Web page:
The goal is to make the leaders become the followers: Rather than change society through politics, directly create social change that the politicians will have to react to.

Methods, not programs. Predictably, Ross’ prescriptions are on the vague side, and are more about methods than programs. (If he said, “Pass my program” he’d be back in the representative democracy model, offering himself as a leader.) He ends with nine principles for action, but unfortunately they take more space to unpack than I have. So I’ll have to do my own summary.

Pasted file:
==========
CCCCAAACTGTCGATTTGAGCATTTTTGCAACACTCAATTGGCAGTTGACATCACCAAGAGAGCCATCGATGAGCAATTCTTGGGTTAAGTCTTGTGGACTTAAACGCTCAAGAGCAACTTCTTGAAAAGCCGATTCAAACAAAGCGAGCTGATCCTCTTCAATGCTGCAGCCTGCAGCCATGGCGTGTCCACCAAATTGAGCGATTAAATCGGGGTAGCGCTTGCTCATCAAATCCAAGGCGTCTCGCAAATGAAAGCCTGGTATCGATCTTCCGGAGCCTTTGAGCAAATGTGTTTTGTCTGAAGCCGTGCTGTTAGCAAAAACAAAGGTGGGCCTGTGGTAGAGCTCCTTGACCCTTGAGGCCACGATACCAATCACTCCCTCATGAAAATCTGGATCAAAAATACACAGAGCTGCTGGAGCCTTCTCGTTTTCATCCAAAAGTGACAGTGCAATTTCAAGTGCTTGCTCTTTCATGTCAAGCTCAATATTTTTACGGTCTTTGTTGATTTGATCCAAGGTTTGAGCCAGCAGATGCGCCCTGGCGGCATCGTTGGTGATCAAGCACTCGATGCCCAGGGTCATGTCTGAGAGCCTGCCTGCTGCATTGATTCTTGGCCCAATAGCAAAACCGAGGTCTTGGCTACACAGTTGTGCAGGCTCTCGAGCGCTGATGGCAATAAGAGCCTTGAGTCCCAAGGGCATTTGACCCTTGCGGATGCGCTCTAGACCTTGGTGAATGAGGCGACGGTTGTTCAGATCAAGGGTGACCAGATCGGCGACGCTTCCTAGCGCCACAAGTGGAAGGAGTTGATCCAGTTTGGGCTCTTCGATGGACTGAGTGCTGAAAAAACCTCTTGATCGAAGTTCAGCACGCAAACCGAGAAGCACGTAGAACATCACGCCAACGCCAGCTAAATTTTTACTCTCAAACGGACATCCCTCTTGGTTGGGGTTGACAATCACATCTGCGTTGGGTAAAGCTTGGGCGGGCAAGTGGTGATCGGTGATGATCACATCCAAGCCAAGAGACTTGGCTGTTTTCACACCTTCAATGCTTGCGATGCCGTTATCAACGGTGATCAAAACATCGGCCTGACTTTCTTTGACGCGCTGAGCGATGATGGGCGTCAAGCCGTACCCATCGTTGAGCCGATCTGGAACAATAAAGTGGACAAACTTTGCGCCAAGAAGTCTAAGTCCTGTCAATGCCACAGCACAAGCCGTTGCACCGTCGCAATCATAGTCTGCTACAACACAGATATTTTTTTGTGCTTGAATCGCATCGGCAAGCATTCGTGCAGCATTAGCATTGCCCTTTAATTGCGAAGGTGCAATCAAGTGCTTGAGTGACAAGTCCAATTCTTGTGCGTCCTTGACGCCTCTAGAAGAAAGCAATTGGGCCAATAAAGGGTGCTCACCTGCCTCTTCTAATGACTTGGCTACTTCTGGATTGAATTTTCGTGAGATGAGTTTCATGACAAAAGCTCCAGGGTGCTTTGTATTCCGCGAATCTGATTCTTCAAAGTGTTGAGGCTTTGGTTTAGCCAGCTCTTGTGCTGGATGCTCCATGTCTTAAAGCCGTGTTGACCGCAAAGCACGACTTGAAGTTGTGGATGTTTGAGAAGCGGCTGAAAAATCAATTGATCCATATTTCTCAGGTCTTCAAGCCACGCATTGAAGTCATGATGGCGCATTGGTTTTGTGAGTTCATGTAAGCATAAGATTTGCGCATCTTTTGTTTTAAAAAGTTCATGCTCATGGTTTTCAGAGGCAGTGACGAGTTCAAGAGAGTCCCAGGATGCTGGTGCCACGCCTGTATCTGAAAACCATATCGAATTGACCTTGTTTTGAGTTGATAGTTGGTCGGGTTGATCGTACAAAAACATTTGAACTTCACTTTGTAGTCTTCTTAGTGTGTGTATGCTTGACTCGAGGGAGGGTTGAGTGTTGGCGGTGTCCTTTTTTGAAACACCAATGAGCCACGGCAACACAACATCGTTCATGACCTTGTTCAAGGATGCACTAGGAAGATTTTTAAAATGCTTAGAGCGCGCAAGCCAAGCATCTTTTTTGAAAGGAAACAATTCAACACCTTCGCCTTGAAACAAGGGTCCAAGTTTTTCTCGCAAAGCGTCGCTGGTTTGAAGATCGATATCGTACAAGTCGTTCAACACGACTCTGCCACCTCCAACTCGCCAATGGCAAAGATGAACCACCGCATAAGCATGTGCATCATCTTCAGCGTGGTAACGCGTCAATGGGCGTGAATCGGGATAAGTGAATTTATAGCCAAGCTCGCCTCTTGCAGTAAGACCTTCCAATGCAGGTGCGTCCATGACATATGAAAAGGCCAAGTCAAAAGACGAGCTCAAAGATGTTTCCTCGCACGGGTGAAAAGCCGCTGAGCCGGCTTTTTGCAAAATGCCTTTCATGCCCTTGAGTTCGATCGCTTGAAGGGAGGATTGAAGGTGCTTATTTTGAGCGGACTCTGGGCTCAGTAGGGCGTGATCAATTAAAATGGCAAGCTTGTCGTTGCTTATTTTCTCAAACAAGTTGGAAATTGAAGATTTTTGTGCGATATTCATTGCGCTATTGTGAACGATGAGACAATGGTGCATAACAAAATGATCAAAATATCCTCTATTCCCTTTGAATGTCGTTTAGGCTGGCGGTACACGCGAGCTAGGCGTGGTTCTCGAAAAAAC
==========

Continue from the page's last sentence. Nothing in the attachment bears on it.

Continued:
The ideal anarchic action, from Ross’ point of view, is something that will start a wave: It tackles the problem in some small but direct way, other people will see it, and they will be inspired to imitate. It is nonviolent and builds new trustworthy relationships. It will achieve something even if it doesn’t totally catch on. It focuses on those who are suffering most, and asks what they want rather than imposing a solution on them.

Gandhi’s salt march, Rosa Parks not giving up her seat — these are both cited as good examples.

Or maybe we could look at Ross’ current project, which he describes in this interview on the Colbert Report: He’s working an Occupy Wall Street bank.

What Happened in Wisconsin?

Short version: The long anticipated recall of Governor Scott Walker fizzled. Walker won the rematch against Milwaukee Mayor Tom Barrett by almost exactly the same margin (53%-46%) as their 2010 race.